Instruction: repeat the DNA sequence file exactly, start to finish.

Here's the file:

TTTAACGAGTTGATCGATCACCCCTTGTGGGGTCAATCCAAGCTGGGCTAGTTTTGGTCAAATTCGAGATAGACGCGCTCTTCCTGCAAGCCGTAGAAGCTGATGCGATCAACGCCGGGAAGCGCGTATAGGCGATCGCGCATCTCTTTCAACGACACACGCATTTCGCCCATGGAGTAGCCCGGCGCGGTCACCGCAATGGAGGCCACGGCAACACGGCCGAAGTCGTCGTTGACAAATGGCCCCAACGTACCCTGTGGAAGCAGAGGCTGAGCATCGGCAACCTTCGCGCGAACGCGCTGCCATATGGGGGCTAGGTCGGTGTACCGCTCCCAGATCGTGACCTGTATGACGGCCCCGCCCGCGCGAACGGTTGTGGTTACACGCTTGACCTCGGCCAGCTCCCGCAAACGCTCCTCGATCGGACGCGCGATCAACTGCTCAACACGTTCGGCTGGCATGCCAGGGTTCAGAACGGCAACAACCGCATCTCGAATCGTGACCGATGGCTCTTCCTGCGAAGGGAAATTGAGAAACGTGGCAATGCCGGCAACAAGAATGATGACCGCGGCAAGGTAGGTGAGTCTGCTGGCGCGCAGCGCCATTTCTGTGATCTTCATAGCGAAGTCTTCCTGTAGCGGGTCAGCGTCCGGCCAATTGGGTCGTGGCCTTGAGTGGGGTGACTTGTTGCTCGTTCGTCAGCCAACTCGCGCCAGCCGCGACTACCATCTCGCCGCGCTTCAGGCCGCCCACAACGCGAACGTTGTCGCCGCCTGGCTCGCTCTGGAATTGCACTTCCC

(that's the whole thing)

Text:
TTTAACGAGTTGATCGATCACCCCTTGTGGGGTCAATCCAAGCTGGGCTAGTTTTGGTCAAATTCGAGATAGACGCGCTCTTCCTGCAAGCCGTAGAAGCTGATGCGATCAACGCCGGGAAGCGCGTATAGGCGATCGCGCATCTCTTTCAACGACACACGCATTTCGCCCATGGAGTAGCCCGGCGCGGTCACCGCAATGGAGGCCACGGCAACACGGCCGAAGTCGTCGTTGACAAATGGCCCCAACGTACCCTGTGGAAGCAGAGGCTGAGCATCGGCAACCTTCGCGCGAACGCGCTGCCATATGGGGGCTAGGTCGGTGTACCGCTCCCAGATCGTGACCTGTATGACGGCCCCGCCCGCGCGAACGGTTGTGGTTACACGCTTGACCTCGGCCAGCTCCCGCAAACGCTCCTCGATCGGACGCGCGATCAACTGCTCAACACGTTCGGCTGGCATGCCAGGGTTCAGAACGGCAACAACCGCATCTCGAATCGTGACCGATGGCTCTTCCTGCGAAGGGAAATTGAGAAACGTGGCAATGCCGGCAACAAGAATGATGACCGCGGCAAGGTAGGTGAGTCTGCTGGCGCGCAGCGCCATTTCTGTGATCTTCATAGCGAAGTCTTCCTGTAGCGGGTCAGCGTCCGGCCAATTGGGTCGTGGCCTTGAGTGGGGTGACTTGTTGCTCGTTCGTCAGCCAACTCGCGCCAGCCGCGACTACCATCTCGCCGCGCTTCAGGCCGCCCACAACGCGAACGTTGTCGCCGCCTGGCTCGCTCTGGAATTGCACTTCCC